Originally one third of Finland was marshlands. Maybe that is why Finland is Suomi in Finnish – suo means marshland. Half of the original marshlands have been drained for use as arable land or to increase forest growth. Especially in Southern Finland there are very few large marshlands left. We visited Torronsuo – which is one of the biggest marshlands in Southern Finland – about one hours drive from Helsinki.
The picture shows the flowering of wild cranberry, Vaccinium oxycoccos. Also cloudberry was flowering while some already are raw berries. And at the edges of the marshland mountain cranberry (lingonberry) is flowering too. Bilberry has already formed small berries – of course still raw and green. So this is where we need to come to pick cranberries in the late summer. (Of course the commercial picking happens mostly in Northern Finland.) V.oxycoccos is by the way not the same cranberry as its much bigger brother that is cultivated in Canada (V. macrocarpum).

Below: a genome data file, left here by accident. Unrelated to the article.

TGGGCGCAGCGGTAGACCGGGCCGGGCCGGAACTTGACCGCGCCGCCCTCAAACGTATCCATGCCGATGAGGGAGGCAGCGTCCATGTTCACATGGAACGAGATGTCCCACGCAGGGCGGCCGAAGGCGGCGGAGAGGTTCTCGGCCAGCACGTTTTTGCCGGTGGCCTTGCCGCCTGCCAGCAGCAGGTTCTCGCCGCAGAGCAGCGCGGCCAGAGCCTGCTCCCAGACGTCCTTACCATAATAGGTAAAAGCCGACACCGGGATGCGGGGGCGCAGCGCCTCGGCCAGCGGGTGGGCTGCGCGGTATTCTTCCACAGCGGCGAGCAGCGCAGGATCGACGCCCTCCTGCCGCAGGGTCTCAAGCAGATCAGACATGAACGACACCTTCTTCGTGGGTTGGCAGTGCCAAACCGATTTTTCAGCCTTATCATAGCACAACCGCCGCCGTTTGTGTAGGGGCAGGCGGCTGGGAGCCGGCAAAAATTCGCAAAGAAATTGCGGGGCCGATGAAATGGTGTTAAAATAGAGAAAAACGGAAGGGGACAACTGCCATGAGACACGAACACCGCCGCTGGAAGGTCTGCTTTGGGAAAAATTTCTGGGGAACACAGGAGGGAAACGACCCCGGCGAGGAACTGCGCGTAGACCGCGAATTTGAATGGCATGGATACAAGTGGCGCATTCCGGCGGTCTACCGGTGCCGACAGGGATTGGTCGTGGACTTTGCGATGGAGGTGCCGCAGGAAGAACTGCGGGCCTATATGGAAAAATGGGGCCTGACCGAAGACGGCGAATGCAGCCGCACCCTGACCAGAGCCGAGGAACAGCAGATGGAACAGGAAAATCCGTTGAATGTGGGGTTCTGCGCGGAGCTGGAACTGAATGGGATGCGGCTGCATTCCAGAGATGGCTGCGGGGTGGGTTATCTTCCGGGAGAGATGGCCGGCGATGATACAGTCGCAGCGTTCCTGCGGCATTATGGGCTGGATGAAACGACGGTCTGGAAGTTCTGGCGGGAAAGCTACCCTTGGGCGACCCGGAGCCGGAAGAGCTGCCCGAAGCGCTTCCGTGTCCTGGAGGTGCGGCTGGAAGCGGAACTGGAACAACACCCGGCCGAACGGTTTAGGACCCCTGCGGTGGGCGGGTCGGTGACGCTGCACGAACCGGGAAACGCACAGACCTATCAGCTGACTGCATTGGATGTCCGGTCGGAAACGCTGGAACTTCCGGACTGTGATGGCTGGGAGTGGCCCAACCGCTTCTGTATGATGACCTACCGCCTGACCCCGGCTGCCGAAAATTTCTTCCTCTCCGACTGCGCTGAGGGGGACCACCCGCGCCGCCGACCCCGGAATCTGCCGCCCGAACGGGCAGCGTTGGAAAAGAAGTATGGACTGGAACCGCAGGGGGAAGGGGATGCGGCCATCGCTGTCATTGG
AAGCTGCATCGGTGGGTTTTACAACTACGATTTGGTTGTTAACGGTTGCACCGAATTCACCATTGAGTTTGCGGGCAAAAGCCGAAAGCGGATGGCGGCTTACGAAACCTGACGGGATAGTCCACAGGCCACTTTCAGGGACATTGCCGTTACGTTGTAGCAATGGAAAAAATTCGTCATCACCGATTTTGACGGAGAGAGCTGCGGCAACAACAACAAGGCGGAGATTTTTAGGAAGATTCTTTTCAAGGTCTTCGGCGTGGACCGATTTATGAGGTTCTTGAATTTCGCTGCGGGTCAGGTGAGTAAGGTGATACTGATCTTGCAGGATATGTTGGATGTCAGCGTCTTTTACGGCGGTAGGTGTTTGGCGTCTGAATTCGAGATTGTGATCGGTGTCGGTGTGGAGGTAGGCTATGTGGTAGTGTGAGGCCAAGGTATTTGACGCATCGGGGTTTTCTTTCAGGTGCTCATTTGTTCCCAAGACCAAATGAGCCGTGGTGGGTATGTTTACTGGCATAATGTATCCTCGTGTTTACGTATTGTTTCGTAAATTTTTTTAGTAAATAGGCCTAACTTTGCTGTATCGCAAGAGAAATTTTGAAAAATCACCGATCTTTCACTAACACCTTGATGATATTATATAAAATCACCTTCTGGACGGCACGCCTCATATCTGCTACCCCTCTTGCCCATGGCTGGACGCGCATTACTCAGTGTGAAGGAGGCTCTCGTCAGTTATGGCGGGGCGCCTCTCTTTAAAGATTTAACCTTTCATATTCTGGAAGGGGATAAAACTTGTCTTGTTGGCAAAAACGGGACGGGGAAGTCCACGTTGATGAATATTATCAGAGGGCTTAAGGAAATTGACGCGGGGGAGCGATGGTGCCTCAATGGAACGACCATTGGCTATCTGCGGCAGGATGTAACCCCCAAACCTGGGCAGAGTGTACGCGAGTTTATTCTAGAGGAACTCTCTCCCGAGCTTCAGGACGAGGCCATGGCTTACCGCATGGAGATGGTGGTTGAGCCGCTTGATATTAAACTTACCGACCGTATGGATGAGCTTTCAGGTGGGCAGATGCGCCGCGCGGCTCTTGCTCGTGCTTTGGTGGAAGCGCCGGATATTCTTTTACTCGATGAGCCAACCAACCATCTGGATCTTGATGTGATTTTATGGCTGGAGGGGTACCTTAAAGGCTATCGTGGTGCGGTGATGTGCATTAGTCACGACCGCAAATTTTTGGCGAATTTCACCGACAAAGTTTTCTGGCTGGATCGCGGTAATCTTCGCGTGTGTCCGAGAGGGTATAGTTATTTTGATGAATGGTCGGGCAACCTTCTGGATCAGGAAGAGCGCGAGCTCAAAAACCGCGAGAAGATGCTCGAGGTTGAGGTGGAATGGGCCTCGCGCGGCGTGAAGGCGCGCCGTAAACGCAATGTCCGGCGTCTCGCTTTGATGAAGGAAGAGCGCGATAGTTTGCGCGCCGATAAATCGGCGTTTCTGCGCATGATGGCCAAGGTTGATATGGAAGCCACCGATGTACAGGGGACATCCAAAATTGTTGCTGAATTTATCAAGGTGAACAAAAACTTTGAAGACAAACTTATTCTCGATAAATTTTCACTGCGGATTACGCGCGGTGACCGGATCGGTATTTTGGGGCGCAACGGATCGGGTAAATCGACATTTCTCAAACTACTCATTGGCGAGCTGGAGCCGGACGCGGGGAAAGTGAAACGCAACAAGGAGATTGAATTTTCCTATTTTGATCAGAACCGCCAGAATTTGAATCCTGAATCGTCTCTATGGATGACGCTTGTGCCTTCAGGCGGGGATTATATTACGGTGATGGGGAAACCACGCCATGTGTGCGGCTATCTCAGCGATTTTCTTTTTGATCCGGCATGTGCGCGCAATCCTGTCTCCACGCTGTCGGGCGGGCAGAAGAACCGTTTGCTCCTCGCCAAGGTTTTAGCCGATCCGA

TIKE, the Information Centre of the Ministry of Agriculture and Forestry in Finland, has for the first time collected data on the use of organic crops in Finland. The data for the 2006 crop of organic cereals (wheat, rye, oats and barley) has now been released. It shows that the production of organic cereals was 47 million kg or 1,2 % of total cereal production in Finland. By far the biggest crop (51 % of organic total) was oats. What is stricking about the statistics is that the average crop was only c 50 % of normal and also that only 51 % of that entered the market as organic. So only 12 million kg of organic oats entered the market which is far less than is normally exported from Finland as bulk – not to speak about domestic consumption and Helsinki Mills’ export of oat flakes. The numbers fully explain the crises we have been in regarding organic oats in Finland.
So far the 2007 crop looks ok: it has been warm and moist. But it is still over 2 months to harvest…